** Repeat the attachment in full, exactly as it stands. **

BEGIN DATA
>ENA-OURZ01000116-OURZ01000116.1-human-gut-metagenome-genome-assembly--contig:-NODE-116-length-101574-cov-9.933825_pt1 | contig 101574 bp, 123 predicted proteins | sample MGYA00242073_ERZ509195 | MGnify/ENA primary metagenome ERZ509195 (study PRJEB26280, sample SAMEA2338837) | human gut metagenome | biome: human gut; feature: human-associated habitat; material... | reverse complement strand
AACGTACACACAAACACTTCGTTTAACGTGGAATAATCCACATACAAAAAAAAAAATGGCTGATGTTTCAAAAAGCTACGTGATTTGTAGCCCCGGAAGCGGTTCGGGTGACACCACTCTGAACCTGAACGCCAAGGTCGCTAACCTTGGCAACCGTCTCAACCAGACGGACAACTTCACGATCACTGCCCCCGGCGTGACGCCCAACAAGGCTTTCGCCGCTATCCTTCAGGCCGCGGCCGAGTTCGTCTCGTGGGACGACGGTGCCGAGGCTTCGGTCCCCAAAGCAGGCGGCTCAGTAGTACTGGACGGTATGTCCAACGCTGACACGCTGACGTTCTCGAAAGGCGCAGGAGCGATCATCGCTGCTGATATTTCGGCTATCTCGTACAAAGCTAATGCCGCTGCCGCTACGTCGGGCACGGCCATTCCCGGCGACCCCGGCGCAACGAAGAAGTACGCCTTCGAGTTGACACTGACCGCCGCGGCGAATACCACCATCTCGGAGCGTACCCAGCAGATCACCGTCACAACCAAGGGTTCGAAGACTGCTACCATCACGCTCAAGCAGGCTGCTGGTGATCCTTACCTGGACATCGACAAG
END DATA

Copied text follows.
>ENA-OURZ01000116-OURZ01000116.1-human-gut-metagenome-genome-assembly--contig:-NODE-116-length-101574-cov-9.933825_pt1 | contig 101574 bp, 123 predicted proteins | sample MGYA00242073_ERZ509195 | MGnify/ENA primary metagenome ERZ509195 (study PRJEB26280, sample SAMEA2338837) | human gut metagenome | biome: human gut; feature: human-associated habitat; material... | reverse complement strand
AACGTACACACAAACACTTCGTTTAACGTGGAATAATCCACATACAAAAAAAAAAATGGCTGATGTTTCAAAAAGCTACGTGATTTGTAGCCCCGGAAGCGGTTCGGGTGACACCACTCTGAACCTGAACGCCAAGGTCGCTAACCTTGGCAACCGTCTCAACCAGACGGACAACTTCACGATCACTGCCCCCGGCGTGACGCCCAACAAGGCTTTCGCCGCTATCCTTCAGGCCGCGGCCGAGTTCGTCTCGTGGGACGACGGTGCCGAGGCTTCGGTCCCCAAAGCAGGCGGCTCAGTAGTACTGGACGGTATGTCCAACGCTGACACGCTGACGTTCTCGAAAGGCGCAGGAGCGATCATCGCTGCTGATATTTCGGCTATCTCGTACAAAGCTAATGCCGCTGCCGCTACGTCGGGCACGGCCATTCCCGGCGACCCCGGCGCAACGAAGAAGTACGCCTTCGAGTTGACACTGACCGCCGCGGCGAATACCACCATCTCGGAGCGTACCCAGCAGATCACCGTCACAACCAAGGGTTCGAAGACTGCTACCATCACGCTCAAGCAGGCTGCTGGTGATCCTTACCTGGACATCGACAAG